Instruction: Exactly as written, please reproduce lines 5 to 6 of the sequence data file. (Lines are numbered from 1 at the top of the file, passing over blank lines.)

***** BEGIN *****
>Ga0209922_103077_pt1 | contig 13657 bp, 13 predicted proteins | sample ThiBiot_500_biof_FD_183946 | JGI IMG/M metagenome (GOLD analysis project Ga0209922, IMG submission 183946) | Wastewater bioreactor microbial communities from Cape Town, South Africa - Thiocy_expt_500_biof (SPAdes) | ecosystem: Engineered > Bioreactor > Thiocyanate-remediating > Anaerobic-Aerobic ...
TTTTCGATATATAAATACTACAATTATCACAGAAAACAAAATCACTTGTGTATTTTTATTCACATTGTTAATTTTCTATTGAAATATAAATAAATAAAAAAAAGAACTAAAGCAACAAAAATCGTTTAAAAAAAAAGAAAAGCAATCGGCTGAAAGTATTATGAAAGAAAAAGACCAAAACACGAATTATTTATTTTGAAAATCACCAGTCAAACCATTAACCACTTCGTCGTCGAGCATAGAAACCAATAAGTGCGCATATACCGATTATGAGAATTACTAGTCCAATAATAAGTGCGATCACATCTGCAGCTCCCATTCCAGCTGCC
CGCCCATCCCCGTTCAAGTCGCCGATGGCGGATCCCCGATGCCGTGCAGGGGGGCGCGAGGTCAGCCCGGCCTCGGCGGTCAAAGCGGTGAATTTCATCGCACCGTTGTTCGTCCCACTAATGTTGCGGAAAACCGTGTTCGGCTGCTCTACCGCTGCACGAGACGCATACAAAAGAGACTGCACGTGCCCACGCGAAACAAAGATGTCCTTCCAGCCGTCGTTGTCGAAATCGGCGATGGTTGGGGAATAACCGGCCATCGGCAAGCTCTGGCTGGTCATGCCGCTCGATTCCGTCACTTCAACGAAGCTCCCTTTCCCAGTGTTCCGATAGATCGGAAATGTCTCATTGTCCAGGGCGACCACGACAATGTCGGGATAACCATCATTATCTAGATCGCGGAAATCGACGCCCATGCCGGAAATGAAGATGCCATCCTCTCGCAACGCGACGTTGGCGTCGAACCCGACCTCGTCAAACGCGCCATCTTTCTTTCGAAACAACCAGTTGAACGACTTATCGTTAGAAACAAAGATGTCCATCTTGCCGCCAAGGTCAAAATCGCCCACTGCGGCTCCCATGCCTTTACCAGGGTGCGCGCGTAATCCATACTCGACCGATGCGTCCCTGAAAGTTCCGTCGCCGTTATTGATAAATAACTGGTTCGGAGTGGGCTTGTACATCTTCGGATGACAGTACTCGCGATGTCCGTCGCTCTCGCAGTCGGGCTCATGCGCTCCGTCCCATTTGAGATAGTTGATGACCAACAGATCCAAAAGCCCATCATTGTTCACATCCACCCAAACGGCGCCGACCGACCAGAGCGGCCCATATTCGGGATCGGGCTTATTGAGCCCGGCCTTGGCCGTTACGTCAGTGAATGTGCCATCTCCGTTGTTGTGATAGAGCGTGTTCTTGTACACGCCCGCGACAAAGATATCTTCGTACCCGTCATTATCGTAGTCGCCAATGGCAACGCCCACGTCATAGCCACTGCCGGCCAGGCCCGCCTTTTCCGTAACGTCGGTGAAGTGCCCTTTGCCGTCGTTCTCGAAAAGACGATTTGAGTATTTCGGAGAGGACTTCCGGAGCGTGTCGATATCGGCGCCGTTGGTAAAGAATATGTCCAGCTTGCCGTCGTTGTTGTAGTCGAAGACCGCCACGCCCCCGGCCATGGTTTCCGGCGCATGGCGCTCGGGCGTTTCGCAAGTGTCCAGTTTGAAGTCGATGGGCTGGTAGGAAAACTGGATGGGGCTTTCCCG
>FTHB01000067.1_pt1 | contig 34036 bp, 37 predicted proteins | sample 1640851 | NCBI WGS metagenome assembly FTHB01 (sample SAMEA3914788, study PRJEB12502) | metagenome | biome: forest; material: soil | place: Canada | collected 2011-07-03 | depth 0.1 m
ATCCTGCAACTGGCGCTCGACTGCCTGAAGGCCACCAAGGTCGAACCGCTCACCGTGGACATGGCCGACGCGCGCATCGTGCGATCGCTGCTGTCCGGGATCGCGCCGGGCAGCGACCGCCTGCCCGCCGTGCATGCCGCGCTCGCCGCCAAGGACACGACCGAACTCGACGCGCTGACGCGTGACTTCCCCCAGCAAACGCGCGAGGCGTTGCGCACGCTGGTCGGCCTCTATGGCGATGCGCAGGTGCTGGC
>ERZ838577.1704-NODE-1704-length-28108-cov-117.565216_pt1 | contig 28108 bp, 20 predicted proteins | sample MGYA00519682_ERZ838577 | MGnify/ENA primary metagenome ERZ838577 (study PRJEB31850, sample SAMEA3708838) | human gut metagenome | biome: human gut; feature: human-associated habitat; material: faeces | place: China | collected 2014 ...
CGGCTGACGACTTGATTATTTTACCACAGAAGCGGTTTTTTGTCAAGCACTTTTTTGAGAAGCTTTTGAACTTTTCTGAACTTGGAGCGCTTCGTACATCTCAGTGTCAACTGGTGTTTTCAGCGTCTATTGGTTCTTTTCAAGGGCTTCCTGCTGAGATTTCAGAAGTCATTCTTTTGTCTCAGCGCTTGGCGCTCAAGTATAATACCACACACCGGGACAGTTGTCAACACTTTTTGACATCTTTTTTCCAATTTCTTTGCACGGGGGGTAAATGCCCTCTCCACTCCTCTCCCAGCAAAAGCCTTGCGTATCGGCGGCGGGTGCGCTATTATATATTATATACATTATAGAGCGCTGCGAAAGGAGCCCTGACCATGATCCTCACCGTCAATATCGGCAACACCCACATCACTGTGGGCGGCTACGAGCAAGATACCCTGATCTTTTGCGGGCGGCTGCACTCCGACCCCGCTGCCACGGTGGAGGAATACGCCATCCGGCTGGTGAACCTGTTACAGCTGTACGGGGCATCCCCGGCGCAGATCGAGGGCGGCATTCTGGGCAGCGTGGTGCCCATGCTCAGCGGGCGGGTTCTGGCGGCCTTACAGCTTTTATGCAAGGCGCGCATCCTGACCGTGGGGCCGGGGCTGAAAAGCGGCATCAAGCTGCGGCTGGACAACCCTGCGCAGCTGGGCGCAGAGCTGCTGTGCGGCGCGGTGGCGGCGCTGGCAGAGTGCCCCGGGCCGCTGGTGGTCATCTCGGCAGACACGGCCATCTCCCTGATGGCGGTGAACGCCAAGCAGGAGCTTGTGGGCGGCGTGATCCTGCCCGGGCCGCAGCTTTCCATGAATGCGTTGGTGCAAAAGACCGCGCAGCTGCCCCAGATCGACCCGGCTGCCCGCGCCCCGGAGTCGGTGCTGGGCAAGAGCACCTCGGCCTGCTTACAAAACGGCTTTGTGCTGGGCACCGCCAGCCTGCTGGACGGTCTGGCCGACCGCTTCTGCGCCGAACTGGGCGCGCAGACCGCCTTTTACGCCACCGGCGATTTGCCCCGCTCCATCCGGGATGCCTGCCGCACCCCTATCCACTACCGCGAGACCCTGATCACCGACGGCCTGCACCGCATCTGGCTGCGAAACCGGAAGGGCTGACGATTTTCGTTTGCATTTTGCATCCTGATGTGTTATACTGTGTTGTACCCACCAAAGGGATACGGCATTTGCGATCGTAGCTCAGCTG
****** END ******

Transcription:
ATCCTGCAACTGGCGCTCGACTGCCTGAAGGCCACCAAGGTCGAACCGCTCACCGTGGACATGGCCGACGCGCGCATCGTGCGATCGCTGCTGTCCGGGATCGCGCCGGGCAGCGACCGCCTGCCCGCCGTGCATGCCGCGCTCGCCGCCAAGGACACGACCGAACTCGACGCGCTGACGCGTGACTTCCCCCAGCAAACGCGCGAGGCGTTGCGCACGCTGGTCGGCCTCTATGGCGATGCGCAGGTGCTGGC
>ERZ838577.1704-NODE-1704-length-28108-cov-117.565216_pt1 | contig 28108 bp, 20 predicted proteins | sample MGYA00519682_ERZ838577 | MGnify/ENA primary metagenome ERZ838577 (study PRJEB31850, sample SAMEA3708838) | human gut metagenome | biome: human gut; feature: human-associated habitat; material: faeces | place: China | collected 2014 ...